posted on Aug, 26 2011 @ 08:38 PM
I hope this is OK. Im a lurker from the Fukushima thread. Since there is interest in o&g ops doing EQ damage, I thought I'd post this. This is bits
and pieces from a report I did two years ago concerning oil and gas operations (O&G ops) and their ability to trigger EQs. I didn't have time to
break it down further.
The o&g boys have known since the early 1900's that drilling caused EQs. We now suspect that there are numerous activities associated with the o&g
biz that can induce EQs or add stress to the lithosphere. All of this information has been presented repeatedly to the MMS, USGS etc and no one seems
Geological Impacts Generated from O&G Operations
Since the 1920’s science and industry have known that oil and gas extraction and fluid injection can cause earthquakes, as these processes change
the pressure within fault lines (Yerkes and Baker 1976). The oil industry has even looked into the threat of liability should an earthquake they start
cause damage (Cypser and Davis 1998).
Hydrocarbon extraction can trigger or induce seismic instabilities at both the local and regional scale. Hydrocarbon extraction causes both a) pore
pressures to decrease, triggering adjustments of the geological structure in response to this depletion and b) crustal readjustments due to the
removal of load from the upper crust, leading to large earthquakes (> M 6) at great distances from the hydrocarbon field.
Fluid injection also induces earth movement. Local hydraulic fracturing due to fluid injection induces seismic-slip on cracks within the injected
reservoir through decreasing the effective stress. (Grasso 1992, Chen and Nur 1992, Segal et al 1994, Segall 1989). However, Sze found a strong
correlation between earthquakes and gas production, but not as much for injection and production, and none for just injection (Sze 2005) suggesting
that extraction was the main driver for earthquake induction in these processes.
Grasso and Sornette reviewed major cases of induced seismicity caused by O&G operations in various parts of the world and found that pore pressure
changes from these operations are sufficient to trigger seismic instabilities in the uppermost crust with magnitude ranging up to 7.0 in otherwise
historically aseismic areas. These observations suggest that a significant fraction of the crust is not far from instability and can thus be made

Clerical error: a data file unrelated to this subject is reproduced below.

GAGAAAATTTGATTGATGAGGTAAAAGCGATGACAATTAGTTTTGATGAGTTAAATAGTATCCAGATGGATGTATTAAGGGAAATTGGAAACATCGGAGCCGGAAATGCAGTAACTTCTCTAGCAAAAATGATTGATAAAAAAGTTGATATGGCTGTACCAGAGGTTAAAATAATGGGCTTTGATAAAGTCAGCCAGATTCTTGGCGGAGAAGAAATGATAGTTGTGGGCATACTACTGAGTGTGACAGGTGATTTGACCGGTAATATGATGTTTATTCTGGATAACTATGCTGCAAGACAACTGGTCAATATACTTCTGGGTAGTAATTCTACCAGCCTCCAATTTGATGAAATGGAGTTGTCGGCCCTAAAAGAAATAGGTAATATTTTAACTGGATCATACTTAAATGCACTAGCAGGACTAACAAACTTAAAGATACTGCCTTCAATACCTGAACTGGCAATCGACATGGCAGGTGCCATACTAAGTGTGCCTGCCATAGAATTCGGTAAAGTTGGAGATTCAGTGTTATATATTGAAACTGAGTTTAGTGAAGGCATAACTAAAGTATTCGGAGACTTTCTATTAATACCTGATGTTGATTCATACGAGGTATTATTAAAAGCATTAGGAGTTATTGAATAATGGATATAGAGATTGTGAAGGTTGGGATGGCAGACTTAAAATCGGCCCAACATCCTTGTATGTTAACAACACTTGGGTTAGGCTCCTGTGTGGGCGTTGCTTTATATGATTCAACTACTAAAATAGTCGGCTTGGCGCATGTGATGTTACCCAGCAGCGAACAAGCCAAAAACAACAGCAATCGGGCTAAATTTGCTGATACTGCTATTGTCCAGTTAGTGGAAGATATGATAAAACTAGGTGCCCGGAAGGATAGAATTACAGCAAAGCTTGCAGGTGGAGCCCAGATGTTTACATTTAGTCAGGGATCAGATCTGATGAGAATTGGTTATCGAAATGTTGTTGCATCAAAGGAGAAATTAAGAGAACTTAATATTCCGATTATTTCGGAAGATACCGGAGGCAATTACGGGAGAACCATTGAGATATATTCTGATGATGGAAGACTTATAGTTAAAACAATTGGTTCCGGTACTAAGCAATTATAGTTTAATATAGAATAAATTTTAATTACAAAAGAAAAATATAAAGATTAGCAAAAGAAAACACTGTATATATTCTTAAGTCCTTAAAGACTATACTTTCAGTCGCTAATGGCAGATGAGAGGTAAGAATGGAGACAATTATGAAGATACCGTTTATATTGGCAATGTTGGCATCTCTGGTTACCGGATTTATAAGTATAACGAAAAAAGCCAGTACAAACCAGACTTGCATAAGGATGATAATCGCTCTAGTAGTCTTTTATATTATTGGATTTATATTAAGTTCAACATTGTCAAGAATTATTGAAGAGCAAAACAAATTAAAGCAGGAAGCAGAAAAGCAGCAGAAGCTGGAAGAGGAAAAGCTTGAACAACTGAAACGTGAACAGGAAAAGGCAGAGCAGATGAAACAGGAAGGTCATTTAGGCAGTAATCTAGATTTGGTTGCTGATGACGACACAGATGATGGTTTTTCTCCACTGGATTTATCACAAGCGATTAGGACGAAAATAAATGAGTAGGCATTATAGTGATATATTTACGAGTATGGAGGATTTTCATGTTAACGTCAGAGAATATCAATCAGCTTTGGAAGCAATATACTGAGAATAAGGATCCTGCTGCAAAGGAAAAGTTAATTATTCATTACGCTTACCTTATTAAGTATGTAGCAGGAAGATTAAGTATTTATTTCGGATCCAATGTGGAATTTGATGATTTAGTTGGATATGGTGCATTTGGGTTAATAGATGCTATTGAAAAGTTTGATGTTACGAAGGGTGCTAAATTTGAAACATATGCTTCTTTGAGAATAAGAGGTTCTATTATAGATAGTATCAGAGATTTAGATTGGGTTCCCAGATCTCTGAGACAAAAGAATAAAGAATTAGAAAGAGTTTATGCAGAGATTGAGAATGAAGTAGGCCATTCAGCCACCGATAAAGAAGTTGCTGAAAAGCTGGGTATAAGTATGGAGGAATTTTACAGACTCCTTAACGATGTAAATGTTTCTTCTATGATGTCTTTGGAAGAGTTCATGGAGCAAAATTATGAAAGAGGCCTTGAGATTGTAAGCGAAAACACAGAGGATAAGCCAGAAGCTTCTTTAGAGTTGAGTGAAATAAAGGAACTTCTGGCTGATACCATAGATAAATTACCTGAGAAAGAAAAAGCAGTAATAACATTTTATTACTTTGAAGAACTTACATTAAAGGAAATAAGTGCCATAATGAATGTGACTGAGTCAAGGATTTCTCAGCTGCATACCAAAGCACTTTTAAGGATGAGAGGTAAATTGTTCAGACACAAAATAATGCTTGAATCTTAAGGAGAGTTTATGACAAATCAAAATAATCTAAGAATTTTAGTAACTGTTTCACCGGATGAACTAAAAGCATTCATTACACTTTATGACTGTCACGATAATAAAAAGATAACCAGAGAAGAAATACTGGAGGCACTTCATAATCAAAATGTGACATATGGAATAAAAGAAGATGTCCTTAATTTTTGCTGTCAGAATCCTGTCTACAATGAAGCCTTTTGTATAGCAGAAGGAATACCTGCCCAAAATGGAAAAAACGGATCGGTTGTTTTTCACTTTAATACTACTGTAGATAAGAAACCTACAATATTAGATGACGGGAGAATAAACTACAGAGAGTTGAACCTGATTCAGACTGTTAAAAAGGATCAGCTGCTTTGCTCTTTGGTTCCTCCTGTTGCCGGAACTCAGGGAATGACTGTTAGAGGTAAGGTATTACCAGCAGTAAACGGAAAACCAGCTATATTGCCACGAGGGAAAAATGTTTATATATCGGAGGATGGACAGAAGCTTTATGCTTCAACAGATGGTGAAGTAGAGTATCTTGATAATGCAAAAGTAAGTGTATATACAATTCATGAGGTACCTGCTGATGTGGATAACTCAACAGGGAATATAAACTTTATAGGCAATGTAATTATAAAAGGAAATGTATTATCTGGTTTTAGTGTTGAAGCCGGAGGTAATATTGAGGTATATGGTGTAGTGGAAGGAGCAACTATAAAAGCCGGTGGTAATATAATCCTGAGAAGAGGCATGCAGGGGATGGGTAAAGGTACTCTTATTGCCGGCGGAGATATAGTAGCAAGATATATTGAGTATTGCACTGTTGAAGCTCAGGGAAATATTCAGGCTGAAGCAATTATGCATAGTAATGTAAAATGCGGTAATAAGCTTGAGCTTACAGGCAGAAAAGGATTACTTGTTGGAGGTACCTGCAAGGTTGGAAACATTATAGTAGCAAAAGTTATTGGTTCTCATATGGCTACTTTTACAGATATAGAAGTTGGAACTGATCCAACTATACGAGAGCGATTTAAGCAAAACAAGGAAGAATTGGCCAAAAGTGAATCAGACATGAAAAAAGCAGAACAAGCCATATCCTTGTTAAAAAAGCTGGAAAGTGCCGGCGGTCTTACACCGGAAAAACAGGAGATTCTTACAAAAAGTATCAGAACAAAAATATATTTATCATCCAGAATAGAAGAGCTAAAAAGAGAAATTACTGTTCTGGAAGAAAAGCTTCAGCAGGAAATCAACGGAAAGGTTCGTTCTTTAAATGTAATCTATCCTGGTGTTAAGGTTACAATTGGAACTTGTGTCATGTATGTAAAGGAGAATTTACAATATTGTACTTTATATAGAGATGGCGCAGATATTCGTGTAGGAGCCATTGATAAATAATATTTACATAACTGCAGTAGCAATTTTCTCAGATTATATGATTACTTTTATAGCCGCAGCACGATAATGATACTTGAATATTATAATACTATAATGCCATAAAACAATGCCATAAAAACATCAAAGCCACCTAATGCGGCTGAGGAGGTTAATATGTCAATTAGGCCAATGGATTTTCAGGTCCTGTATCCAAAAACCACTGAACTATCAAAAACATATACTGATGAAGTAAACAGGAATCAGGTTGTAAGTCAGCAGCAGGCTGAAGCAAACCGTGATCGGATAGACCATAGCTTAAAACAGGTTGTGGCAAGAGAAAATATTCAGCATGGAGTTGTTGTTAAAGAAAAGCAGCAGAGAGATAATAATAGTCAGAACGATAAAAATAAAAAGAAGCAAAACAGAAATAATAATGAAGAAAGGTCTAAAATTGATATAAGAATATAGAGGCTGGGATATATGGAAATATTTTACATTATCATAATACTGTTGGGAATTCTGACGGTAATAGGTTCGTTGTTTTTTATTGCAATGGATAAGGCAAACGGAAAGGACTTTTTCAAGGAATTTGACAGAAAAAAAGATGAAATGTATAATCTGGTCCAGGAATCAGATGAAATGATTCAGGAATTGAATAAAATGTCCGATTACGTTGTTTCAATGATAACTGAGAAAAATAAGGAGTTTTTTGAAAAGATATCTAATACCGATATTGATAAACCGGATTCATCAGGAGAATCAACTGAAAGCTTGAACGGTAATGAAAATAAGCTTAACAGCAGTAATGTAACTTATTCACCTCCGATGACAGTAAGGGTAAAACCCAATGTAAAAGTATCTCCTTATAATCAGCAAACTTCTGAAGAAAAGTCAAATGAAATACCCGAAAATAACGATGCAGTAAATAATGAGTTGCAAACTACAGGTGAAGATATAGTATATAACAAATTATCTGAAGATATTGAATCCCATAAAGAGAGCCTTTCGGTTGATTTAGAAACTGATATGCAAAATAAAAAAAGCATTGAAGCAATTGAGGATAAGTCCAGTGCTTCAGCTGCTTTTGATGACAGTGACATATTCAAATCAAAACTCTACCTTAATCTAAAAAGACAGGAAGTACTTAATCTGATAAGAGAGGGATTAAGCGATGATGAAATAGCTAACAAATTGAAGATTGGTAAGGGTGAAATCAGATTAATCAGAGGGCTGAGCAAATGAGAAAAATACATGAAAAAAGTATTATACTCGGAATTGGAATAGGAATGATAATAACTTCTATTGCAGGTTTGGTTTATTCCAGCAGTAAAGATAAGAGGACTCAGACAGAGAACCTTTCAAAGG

unstable by minute perturbations (Grasso and Sornette 1998). In areas with known seismic activity and earthquake potential like the SAF and CSZ, this
threat is magnified, and the possibility of inducing even larger earthquakes than M 7.0 must be assumed.
Geologic Dangers From Seismic Exploration
Seismic testing is considered an integral part of O&G exploration. So much so, that the recent government report from the Council on Environmental
Quality, when addressing the use of anthropogenic sound for offshore minerals exploration, stated; "Societal benefits from the full spectrum of
sound-producing activities should be considered along with, and not overshadowed by, any potential negative impacts of those activities" (JCOST
2009). In other words, it doesn't matter how bad the negative impacts might be, they will never be important enough to stop the use of this
exploration tool. The reason for this is simple. Without it, the O&G industry wouldn't be able to locate offshore oil and gas deposits.
The most important thing to understand when considering effects from seismic exploration is knowing that the main tool used is seismic waves. This
needs to be underlined and highlighted with exclamation points. As stated repeatedly above, seismic wave energy has been shown to add stress to fault
zones and trigger other earthquakes, even hundreds of miles away. Yet, for oil and gas exploration, massive continuous bursts of both P and S seismic
wave energy is applied thousands of times to stress zones in a given area. When one considers the fragility of the tectonics in the SAF, MTJ, and CSZ,
this use of low and high frequency sonar in these areas would have to be likened to using a match as a light source to see how much gas is inside a
Longitudinal P-waves generated by earth movement and the sounds we hear are both forms of energy expressed as a compression waveform created by the
vibration of objects, the only difference being the level of magnitude and frequency. P-waves generated in an earthquake are extreme low frequency